“Flood insurance is too expensive.”

To emphasize an earlier point, the average cost of a flood claim hovered around $46,000 from 2011 to 2015. The average annual premium for flood insurance in the U.S. is $650, according to NFIP. Do the math.

“I don’t live in a flood plain so I don’t need flood insurance.”

The Federal Emergency Management Agency found that as many as 20 percent of flood claims come from moderate-to-low risk areas. These are areas in which lenders don’t require the purchase of flood insurance. However, “less likely” doesn’t equal “no risk.” Complete this quick self-survey: “Does it rain where I am?” If the answer is yes, consider flood insurance because it can flood anywhere it rains.

“Flood insurance won’t provide me with the coverage I need anyway.”

It is true that the NFIP limits coverage of a single residence to $250,000 for the structure and another $100,000 for contents to the home, but they aren’t the only source for coverage. Excess flood coverage can also be purchased above the $250,000 limit.

“I’ll just wait until it rains.”

Sorry to break this to you, but most insurers require a 30-day waiting period before a policy is effective. Unless your own forecasts rival the best science and technology have to offer, it might be wise to stick to the mantra, “better safe than sorry.”

The consequences for being ill prepared for a flood can be long lasting. Research and carefully weigh the risk to you and your property. Chances are that you’ll find that it might be more reasonable than you thought. Visit USAA.com/flood for more tips and information on flood insurance and what to do before, during and after flooding occurs. You can also visit FEMA’s Flood Map Service Center for more information or to determine your flood risk.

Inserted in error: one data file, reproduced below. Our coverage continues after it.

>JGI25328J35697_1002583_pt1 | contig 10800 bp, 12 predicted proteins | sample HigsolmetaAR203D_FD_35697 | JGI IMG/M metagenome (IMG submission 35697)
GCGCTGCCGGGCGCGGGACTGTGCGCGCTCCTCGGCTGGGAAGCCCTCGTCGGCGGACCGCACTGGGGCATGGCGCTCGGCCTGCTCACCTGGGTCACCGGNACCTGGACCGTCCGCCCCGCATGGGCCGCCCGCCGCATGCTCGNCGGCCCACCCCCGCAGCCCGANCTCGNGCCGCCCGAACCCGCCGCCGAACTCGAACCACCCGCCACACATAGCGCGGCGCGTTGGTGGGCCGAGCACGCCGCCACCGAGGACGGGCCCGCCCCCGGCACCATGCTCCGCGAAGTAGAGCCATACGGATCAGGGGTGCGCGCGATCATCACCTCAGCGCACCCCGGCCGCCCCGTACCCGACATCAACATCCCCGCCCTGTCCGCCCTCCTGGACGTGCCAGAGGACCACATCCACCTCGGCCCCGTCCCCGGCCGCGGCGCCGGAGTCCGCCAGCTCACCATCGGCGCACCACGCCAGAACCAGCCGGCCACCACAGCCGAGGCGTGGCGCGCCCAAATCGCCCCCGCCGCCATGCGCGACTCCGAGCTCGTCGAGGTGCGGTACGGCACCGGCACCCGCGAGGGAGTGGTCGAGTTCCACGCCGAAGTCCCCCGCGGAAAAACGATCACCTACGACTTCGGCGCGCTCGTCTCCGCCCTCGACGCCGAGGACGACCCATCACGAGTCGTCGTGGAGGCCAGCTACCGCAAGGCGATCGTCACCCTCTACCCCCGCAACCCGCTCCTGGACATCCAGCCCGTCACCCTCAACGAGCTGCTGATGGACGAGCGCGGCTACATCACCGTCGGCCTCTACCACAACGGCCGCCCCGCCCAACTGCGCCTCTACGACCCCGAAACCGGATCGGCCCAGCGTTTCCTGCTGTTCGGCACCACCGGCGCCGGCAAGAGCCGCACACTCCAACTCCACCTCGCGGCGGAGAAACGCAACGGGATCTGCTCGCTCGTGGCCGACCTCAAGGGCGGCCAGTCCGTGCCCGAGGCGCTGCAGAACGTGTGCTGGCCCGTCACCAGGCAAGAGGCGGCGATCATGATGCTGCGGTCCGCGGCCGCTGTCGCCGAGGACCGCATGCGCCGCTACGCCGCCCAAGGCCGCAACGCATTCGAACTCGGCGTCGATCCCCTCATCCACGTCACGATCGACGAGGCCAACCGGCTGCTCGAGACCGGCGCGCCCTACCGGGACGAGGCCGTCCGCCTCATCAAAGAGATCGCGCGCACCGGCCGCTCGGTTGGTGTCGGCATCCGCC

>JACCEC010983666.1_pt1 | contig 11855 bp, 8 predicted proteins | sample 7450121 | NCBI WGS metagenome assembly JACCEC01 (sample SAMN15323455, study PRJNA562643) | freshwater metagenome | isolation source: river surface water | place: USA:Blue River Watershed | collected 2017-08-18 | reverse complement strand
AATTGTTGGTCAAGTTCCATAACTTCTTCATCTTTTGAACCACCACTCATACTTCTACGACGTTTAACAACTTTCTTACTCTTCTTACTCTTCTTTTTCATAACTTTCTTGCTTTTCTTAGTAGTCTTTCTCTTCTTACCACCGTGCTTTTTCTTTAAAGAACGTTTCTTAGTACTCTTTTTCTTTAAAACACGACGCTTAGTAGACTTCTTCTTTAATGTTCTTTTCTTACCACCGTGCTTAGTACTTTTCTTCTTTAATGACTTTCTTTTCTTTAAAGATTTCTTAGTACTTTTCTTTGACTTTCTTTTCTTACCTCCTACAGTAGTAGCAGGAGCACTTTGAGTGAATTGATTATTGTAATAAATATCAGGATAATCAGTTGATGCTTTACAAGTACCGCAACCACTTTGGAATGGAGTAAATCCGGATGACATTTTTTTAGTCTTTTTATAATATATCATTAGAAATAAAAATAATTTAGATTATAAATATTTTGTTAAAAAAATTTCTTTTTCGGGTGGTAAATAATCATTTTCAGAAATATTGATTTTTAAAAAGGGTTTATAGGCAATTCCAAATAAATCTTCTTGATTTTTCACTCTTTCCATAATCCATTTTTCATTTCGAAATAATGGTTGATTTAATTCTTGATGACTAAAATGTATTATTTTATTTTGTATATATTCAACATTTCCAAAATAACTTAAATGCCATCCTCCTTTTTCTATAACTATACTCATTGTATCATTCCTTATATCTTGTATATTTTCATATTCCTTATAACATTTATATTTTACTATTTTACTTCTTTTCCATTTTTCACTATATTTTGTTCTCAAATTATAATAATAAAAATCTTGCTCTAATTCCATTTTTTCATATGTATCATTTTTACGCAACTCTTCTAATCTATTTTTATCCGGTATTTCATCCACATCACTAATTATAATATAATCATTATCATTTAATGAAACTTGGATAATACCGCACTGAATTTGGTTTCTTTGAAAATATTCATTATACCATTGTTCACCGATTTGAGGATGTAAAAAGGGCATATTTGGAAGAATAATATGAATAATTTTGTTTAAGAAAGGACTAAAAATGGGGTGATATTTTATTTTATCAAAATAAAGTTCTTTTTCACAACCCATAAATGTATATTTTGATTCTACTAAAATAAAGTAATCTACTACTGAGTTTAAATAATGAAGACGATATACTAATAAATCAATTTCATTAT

Read more
Husband and wife talking about finances

5 reasons why talking about money can enhance a relationship

(BPT) – Thinking about combining finances with your significant other? Whether you’re getting married or just thinking about getting serious, talking about money can help couples understand each other and avoid unhappy surprises down the road. Here are five reasons why talking about money can enhance a relationship.

It makes couples happier.

Talking about things like spending, saving and debt may sound business-like and unromantic, but financial experts agree that money is a frequent topic of arguments in many relationships. In fact, according to a survey by the American Psychological Association, almost a third of adults with partners reported that money is a major source of conflict in their relationship.

“What I see when talking with couples is that learning how to resolve money disagreements – and there will be disagreements – helps build important relationship skills,” says Daniel Prebish, director of Life Event Services with Wells Fargo Advisors. “Those skills will be valuable both at the beginning of a relationship and likely for a couple’s entire time together.”

It helps couples connect by understanding what’s going on.

Couples should discuss pros and cons of combining finances versus keeping finances separate. According to research by Wells Fargo & Company, about half of couples choose to combine accounts, while the other half prefers separate accounts. Regardless of where you and your significant other fall in this spectrum, both people in a relationship should understand how their financial habits impact – positively or negatively – the life they are building together.